I’m not saying that it’s irresponsible to manage your finances with a debit card, just that it’s not the only responsible way to do it.

  12. DeeJayQueue says:

    @GearheadGeek: I agree, but there’s so much haterade towards debit cards.

    I personally have shit credit and don’t want the hassle of having a low balance, high interest or semi-secured card that hits me with fees all over the place. Not everyone can get a good credit card, but everyone who can get a checking account can have a debit card. In fact my job started giving them out to people who didn’t have direct deposit already.

  13. forgottenpassword says:

    I figure there are two ways she got her debit card info stolen. From using it in a “compromised” atm (or gas pump) with a false facade, card reader & hidden camera mounted …. OR it was skimmed & her pin # witnessed by an unscrupulous cashier/waiter.

    That’s what can happen when you use your debit card a lot in lou of an ACTUAL credit card, cash or check.

    I NEVER use a debit card anymore. I much prefer to use a credit card in case something goes wrong… its the credit card’s money that is screwed with & not my own in my banking account.

  14. forgottenpassword says:

    @forgottenpassword:

    correction: for some reason I thought they got her pin # …. guess I was wrong. Well then in that case its even easier to use her card. I still stand behind my “two ways”. I read a while back that the majority stolen debit/credit card info is not from online use, but from everyday use in the real world.

  15. skotty4 says:

    I use my Amex gold card for every purchase. Milk, CD’s, paying my cell phone bill…everything. I almost never use my check-card. Using the amex ‘charge’ card, im protected for every purchase, and there are no APR’s to deal with. Lets not forget there is a difference between a charge card and a credit card.

  16. BoorRichard says:

    I have a VISA-branded credit/debit card from my bank. Whenever I use it, the cashier asks, “Credit or Debit?” And I always run the transaction as a credit card. The bank charges me a fee if I use it as a debit card.

    Serious questions:

    (1) If someone skims my credit/debit card and uses it as a credit card, do I have the usual full VISA liability benefits?

    (2) Why would my bank discourage me from using the card as a debit card if debit cards are such a sweet deal for them?

  17. courtneywoah says:

    I use my debit card for everything, have been doing so for 5 years to keep track of my purchases. I check my transaction history every day, probably a couple times a day (or my girlfriend does) so we would know if our account was compromised immediately. Although it may be safer, there is no way I am using a credit card to pay for all of my purchases, god forbid I get ahead of myself and overspend. I think that it is perfectly safe to use your debit card as long as you are aware of the risks.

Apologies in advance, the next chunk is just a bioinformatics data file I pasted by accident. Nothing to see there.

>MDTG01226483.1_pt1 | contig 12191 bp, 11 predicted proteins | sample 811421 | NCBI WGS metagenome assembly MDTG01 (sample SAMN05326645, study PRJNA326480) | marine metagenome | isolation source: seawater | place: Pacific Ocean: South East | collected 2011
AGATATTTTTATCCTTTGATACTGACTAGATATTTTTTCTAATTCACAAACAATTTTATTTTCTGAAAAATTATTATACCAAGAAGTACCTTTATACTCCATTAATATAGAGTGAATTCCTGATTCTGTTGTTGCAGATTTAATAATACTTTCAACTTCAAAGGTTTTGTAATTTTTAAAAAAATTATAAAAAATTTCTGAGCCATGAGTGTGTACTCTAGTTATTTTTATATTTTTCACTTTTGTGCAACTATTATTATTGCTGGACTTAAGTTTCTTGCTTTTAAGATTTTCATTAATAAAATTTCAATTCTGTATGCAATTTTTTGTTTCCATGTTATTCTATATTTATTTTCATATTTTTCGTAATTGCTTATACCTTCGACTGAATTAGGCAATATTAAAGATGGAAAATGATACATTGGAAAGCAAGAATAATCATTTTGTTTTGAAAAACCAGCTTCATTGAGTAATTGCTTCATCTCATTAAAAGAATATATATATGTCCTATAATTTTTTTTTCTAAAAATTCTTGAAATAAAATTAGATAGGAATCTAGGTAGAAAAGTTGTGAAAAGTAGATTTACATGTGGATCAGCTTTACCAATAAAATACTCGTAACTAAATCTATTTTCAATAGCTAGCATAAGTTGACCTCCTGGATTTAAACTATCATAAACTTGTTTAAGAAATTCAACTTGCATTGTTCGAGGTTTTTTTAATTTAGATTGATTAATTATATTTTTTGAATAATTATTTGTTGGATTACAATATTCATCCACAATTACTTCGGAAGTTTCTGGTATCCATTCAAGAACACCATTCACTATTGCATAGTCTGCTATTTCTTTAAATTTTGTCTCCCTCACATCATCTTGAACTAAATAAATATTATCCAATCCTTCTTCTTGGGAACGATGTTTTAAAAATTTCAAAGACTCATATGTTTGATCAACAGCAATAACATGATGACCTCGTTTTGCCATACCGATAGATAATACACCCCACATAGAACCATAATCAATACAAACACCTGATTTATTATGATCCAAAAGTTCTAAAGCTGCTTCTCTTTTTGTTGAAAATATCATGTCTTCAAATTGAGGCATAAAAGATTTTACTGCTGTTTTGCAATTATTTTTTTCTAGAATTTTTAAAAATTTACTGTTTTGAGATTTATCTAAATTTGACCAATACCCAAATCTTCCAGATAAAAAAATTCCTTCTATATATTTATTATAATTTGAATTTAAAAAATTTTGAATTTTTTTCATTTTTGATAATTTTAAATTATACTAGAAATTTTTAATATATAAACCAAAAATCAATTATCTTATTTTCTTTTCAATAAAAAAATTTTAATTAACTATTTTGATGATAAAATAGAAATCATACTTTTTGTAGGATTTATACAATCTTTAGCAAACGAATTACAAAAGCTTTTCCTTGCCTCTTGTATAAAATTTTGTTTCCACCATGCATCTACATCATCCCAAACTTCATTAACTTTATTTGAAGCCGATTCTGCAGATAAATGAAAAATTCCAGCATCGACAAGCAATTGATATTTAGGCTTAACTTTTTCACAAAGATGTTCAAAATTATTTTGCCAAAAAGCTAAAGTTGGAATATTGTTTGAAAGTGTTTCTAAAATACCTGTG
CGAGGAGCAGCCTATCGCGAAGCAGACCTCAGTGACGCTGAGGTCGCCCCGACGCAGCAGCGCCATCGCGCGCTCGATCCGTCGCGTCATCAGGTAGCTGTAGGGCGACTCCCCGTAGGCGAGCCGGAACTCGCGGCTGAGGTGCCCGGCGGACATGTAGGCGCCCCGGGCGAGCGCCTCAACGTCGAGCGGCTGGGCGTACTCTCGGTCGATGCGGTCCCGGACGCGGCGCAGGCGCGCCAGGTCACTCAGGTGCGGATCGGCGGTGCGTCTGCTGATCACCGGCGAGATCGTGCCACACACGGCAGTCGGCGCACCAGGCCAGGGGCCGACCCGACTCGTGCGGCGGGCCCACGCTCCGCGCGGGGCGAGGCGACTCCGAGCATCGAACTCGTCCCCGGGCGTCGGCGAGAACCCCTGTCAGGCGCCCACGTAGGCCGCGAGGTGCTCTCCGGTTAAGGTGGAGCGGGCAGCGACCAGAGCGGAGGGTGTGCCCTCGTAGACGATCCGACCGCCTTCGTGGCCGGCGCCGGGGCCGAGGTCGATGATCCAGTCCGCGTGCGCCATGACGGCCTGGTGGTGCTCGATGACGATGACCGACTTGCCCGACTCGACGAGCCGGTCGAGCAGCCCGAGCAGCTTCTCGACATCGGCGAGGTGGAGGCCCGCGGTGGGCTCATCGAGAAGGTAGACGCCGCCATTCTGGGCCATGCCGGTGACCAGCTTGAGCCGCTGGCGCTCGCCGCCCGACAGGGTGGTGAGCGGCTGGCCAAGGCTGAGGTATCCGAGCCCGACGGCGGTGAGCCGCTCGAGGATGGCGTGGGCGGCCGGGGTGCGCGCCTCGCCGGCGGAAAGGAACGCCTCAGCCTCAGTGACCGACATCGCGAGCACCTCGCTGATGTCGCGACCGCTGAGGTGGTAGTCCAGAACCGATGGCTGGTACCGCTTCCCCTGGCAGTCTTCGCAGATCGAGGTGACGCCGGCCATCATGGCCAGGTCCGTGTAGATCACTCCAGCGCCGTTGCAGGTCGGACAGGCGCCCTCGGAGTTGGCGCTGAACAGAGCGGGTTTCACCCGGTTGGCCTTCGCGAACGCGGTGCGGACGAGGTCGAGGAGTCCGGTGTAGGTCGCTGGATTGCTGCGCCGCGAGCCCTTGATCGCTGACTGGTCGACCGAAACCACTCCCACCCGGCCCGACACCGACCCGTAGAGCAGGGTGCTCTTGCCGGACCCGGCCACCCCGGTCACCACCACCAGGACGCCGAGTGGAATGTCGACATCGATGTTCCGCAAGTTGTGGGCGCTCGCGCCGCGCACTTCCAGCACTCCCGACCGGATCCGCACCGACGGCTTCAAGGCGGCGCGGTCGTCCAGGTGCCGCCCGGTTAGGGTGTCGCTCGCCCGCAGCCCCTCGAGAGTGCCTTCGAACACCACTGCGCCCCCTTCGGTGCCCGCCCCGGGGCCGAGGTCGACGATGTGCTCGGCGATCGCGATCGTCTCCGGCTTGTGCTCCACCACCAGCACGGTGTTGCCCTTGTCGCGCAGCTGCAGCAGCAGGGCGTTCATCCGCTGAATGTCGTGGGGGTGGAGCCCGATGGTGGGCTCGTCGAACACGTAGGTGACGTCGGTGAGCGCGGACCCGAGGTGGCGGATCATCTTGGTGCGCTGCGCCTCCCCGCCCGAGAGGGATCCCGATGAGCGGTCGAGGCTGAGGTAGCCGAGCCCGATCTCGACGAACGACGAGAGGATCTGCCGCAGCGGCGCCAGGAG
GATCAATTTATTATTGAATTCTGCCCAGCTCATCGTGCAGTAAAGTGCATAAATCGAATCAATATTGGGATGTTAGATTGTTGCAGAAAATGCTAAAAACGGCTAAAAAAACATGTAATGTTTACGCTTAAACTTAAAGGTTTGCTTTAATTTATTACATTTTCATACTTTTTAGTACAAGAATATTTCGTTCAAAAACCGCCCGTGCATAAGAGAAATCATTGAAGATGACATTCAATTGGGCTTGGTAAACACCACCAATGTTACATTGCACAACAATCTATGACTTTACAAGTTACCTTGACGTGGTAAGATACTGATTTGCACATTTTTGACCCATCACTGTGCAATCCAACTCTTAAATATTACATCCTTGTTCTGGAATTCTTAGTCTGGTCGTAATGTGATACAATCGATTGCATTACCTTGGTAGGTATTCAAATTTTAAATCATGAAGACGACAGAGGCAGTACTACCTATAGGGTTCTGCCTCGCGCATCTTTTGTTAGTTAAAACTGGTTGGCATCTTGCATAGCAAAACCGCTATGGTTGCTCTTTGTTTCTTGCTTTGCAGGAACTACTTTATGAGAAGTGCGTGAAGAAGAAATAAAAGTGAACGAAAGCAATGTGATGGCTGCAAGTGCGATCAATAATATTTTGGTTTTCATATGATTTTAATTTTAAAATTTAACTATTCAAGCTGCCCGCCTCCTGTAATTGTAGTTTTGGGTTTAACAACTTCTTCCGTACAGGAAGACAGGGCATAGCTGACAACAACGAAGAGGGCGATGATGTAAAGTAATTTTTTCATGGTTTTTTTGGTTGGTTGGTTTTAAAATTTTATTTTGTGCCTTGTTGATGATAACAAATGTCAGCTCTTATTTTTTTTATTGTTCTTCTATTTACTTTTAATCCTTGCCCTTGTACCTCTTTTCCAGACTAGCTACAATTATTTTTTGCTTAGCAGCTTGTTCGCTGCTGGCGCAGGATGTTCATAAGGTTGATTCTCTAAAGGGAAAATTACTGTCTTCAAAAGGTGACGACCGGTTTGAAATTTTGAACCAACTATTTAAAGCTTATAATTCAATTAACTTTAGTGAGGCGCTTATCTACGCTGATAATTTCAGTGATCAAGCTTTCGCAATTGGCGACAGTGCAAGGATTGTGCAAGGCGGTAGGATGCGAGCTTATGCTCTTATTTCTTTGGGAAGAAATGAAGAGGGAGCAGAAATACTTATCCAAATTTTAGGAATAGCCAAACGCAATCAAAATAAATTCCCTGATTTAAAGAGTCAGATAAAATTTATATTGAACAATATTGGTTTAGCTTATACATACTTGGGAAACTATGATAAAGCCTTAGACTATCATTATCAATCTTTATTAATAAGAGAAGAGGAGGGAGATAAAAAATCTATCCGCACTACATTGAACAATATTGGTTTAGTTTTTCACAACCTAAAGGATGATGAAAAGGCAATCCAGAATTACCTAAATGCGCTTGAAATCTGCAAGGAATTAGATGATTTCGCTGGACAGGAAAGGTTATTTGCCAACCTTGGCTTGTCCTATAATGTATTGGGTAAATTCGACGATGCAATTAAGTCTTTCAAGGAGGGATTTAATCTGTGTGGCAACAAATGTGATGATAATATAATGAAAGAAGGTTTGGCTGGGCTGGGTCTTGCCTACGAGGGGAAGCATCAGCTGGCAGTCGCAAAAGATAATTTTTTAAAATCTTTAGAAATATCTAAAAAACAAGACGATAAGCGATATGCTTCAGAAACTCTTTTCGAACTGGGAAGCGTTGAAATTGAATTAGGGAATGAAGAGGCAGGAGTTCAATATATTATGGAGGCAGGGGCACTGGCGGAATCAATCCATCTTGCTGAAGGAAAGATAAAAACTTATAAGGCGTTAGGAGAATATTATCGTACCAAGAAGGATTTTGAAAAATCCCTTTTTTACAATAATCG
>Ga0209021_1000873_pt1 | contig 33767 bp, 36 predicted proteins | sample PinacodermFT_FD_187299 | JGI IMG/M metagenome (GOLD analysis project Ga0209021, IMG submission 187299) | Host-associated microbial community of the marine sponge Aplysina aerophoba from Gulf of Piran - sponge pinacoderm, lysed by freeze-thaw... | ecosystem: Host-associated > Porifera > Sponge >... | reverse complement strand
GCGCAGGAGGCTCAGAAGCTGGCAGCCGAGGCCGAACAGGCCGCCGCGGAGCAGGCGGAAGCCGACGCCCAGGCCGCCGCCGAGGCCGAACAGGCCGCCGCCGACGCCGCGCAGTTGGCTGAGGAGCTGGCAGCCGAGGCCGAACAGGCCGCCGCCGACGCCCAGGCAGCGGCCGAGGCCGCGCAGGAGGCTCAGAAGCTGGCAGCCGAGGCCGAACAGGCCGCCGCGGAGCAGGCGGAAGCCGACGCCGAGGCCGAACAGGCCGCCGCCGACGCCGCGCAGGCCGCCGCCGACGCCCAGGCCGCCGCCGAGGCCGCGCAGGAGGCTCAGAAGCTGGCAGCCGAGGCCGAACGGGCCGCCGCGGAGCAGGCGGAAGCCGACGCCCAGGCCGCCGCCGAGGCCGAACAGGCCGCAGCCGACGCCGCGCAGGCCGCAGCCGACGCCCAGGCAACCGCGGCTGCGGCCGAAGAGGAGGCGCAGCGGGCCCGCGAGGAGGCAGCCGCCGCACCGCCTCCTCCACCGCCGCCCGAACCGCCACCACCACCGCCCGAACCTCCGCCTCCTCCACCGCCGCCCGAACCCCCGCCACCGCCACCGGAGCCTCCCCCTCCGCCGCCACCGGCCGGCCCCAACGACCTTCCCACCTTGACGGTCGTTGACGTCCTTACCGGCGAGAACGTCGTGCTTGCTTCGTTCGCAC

18. Buran says:

    @davebg5: Consider how big BoA is, and statstically you’ll see a lot of these.

  19. SarcasticDwarf says:

    I use a pretty simple strategy and I am not sure why people have so many issues. I have two credit cards (one AMEX for large purchases and a Visa for everything else that also gets miles). I have one debit card. Both are through the same bank so it is easy to check the balance quickly. The ONLY time I use my debit card is at the grocery store as it is faster (no receipt to sign).

  20. Parting says:

    @forgottenpassword: You forget internal fraud. It could be done by bank’s employee or an employee of a company that has access to her financial info (like pre-authorized monthly debits).

    I had once fraud on my credit card. It could come only from internal fraud, because I used it only to automatically pay bills.

  21. bdsakx says:

    This is why I still love cold hard cash to make everyday purchases like lunch, groceries, gas, etc. because it’s untraceable, and companies can’t build a spending profile on me and then use it against me for some evil marketing reasons.

  22. rjhiggins says:

    @myotheralt: Those are almost certainly phishing scams. NEVER respond to an e-mail asking you to confirm or update your financial information.

  23. SadSam says:

    Ugh, I’m not anti-credit card (although I don’t use mine except for biz travel) but I’m bummed that debit cards are getting a bad rap. If you’ve got a Visa branded debit card you’ve got the same protection as you would with a Visa branded credit card.

    From the Visa web page.
    Visa’s Zero Liability policy took effect April 4, 2000, and is a great improvement on the previous policy. The former policy required that you report fraudulent activity within two business days of discovery. After this two-day period, you could be held responsible for up to $50 of the unauthorized charges. With the new Zero Liability policy, you’re no longer required to report fraudulent activity within two days and you’re not responsible for any fraudulent transactions made over the Visa network.

    The Zero Liability policy covers all Visa credit and debit card transactions processed over the Visa network-online or off. The only transactions not covered under the Zero Liability policy are commercial card, ATM, and non-Visa-branded PIN transactions.

    As long as you use your Visa branded debit card as a credit card (do not enter the PIN number) you’ve got the same protection.

  24. gingerCE says:

    I also think debit cards get a bad rap. My sis had her debit card stolen. She went to her bank. They refunded all of the fraudulent purchases that day–she did the paperwork inside the bank. Someone I know had $1000 taken from her account via her debit card. She went into the bank. It took 3 days (went in on Saturday) and she was refunded 100% the money BUT they did give her provisional credit immediately for the amount taken out to ensure all of her bills would be paid.